Bellamy is at the party, but he is not dancing or having any enjoyment. The event happening represses a memory of his. The last time that he attended a party, Octavia was arrested, which leads to his contemplation about leaving Octavia behind and the reasoning behind his choice. Did he do the right thing, even though she is the cause of his anger and agony? After all, Octavia is his family, despite what she has done. Yet, allowing that anger and hurt to anchor Bellamy down is destroying him. It kills me just to see him like this.
Echo feels what he is going through, and she tries to help by saying that they should go get her. Bellamy snaps, saying that she is not the same Echo that he has fallen in love with on the Ring. That she is freezing up her feelings, just like she had done when she was an Azgeda spy.
Um, okay. We have a couple in angst here. I am not liking this.
But all couples quarrel, so why does this one prick so bad? Often when quarrels happen, they’re spoken at the moment, not meaning to inflict anything substantial. The motive of theirs leads to something much more impacted and unshielded a concrete layer for both.
Bellamy joins Echo in the bar, seeing his girlfriend hurt by his words and behavior. Feeling guilty, and knowing he has done wrong, he apologizes to her, but he also comes forward that he hadn’t seen her grieve for Monty and Harper.
Echo does miss them, terribly, but Bellamy is also right. She was closing herself up once again, putting herself back into survival mode. While some people see this as coldhearted, uncaring, emotionless, etc., I can assure you that this is a natural grieving process for some. I can very easily see Echo’s perspective as I am one of those people who tends to bottle up any negative burden. Allowing to express any degree of hurt or sadness often atones to weakness, erasing strength.
“One way to get the rats out of the pit is to start a fire.”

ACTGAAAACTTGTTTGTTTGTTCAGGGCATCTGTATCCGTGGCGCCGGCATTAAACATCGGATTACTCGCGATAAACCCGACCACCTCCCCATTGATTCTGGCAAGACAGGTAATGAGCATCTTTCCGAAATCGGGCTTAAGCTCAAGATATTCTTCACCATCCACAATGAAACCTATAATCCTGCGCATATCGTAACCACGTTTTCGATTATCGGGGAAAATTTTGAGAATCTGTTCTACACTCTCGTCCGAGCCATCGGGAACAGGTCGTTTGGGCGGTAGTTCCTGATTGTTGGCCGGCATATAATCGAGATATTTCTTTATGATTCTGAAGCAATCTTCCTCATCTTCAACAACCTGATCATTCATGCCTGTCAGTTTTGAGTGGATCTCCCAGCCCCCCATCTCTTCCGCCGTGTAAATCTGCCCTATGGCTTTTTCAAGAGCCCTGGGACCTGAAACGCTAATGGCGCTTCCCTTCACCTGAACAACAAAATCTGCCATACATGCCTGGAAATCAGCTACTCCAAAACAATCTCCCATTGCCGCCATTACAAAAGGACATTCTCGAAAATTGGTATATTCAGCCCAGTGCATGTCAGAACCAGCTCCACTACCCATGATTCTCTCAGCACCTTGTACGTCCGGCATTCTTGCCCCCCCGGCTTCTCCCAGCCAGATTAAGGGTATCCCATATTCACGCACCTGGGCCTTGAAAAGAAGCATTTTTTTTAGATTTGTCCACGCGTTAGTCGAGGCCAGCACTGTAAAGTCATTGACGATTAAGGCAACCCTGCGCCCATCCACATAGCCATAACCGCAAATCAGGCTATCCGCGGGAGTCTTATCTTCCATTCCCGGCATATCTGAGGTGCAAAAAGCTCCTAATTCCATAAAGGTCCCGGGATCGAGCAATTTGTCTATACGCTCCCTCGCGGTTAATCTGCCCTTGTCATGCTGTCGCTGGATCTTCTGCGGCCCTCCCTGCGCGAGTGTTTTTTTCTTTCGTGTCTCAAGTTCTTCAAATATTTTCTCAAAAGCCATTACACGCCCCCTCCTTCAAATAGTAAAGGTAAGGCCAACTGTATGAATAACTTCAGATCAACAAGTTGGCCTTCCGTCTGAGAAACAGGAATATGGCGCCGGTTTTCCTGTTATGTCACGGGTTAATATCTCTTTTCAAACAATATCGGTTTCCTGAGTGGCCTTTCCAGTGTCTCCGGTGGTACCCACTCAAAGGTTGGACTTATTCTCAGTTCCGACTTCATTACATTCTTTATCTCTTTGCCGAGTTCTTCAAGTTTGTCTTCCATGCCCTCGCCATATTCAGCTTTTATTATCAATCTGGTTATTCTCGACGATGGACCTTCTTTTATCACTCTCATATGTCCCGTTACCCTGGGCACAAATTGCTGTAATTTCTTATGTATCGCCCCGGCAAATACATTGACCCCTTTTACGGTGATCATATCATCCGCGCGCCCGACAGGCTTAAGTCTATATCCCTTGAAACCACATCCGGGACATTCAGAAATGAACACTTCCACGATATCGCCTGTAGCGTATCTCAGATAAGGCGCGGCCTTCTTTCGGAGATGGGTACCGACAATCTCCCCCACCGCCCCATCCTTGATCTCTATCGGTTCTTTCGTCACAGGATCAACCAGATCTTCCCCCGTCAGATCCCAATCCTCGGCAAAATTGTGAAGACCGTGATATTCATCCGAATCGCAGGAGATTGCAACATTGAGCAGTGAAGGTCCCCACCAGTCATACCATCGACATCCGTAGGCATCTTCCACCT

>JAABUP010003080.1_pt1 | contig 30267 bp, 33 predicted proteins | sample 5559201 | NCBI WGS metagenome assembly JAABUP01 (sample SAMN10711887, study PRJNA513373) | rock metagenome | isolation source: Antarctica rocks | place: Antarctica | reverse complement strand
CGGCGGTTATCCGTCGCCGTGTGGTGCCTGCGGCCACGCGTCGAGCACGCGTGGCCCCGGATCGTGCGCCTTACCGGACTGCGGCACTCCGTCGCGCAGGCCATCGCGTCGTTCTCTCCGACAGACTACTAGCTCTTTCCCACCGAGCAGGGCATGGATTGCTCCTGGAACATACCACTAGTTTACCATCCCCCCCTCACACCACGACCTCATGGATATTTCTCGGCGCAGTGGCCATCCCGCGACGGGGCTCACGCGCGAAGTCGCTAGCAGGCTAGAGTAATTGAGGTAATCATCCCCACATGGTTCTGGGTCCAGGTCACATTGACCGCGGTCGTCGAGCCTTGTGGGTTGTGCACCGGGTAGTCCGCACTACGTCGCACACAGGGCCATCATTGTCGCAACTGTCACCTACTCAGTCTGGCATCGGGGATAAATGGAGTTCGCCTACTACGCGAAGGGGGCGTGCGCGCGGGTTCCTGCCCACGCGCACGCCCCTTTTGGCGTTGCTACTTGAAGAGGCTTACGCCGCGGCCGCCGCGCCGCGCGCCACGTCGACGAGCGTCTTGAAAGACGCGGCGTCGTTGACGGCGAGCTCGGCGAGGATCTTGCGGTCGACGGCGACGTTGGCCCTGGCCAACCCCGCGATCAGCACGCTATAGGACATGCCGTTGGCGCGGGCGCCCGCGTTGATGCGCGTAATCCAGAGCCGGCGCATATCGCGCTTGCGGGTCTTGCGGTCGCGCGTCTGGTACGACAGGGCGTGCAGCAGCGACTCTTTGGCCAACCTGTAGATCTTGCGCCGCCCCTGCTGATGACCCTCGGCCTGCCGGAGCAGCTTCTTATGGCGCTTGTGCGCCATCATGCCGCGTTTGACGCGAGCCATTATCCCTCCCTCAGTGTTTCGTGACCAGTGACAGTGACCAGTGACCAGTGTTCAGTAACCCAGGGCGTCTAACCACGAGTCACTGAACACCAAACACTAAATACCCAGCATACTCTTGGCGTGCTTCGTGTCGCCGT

It’s time for Echo to share a childhood trauma with Bellamy, who listens with a full heart. And tears. Her parents were killed during a home invasion, giving a reflection on how the loss of her mother scarred her. Soon after, Echo’s Azgeda spy training began, and the dismissal of emotion.
Bellamy grieves with Echo for her parents that he never met, the horrible experience that she had to endure, and sharing her pain. He continues to be her rock, the key to her heart, as does she, and he makes the oath that they will move forward together.
I am not going to lie. When he grieved with her, it shattered my heart. It’s not every day that you get a man (or woman) like that. Echo is a lucky girl.
Overall, I am extremely gratified with how this segment unfolded. While Becho may not have been traditionally written like a few of the other relationships, it does hold merit because it was written in a sense that could be read between the lines. It wasn’t written to be obvious; it was written so that goodness and love can come from unlikely places, albeit the turmoil the characters shared. The handling of this issue between them shown growth and maturity, that they came a long way from their days at Mt. Weather.
The only dispute that I have about this is that this could have been shared on the Ring. It would have given the audience valuable insight and context on Echo as nothing was produced. Then again, we got no Ring flashbacks, so no bias was intended.
Trauma victims have a difficult time sharing and opening up until they feel like it’s the right time to do so. Echo may have waited as she was so torn and traumatized. She felt comfortable and finding a loving partner in Bellamy that she felt it was the time to close the wounds.
If Bellamy’s and Echo’s story continue having incredible, well-thought personal connections such as this, then that will be another plus for the couple’s development.
Something tells me that we will be indulged as Echo’s arc and backstory will be delivered later in the season.
Get the tissues ready because I know that I am not ready!
Let’s Ride Into the Night
Octavia and Diyoza, the devils of the earth, destined to be the saviors of Sanctum. Or are they truly headed into the Danger Zone? Anyways, when you team up the two antagonists from the prior season, there is bound to be some badassery.
Previously, Octavia was banished by Bellamy, fending for herself. This is a world that she is unfamiliar with, but knowing just how adaptable O can be, she could probably survive. As for Diyoza, she was a high-ranked Navy SEAL and Army sergeant, so her military skills and background will come in handy when faced with threats.
The Children of Gabriel have Octavia and Rose as hostages. Octavia becomes a surrogate mother to the child, doing whatever it took to keep her safe. Unfortunately, Rose was killed by gunfire from The Children of Gabriel, which will most likely unleash even more hostility from O. As much as I despised many of Octavia’s dictating moves, she doesn’t need to be anymore challenged. She lost everything, including her brother and this is just another nail in the coffin.
Now that Team Octoza or Diytavia (I think I prefer the latter.) are in action and on motorcycles, they’re on a mission to take down the “Old Man” of the group. Assumingly, it’s Gabriel himself as he is their “God”. Whether he is alive, or dead is yet to be discovered, but my bets are set on alive.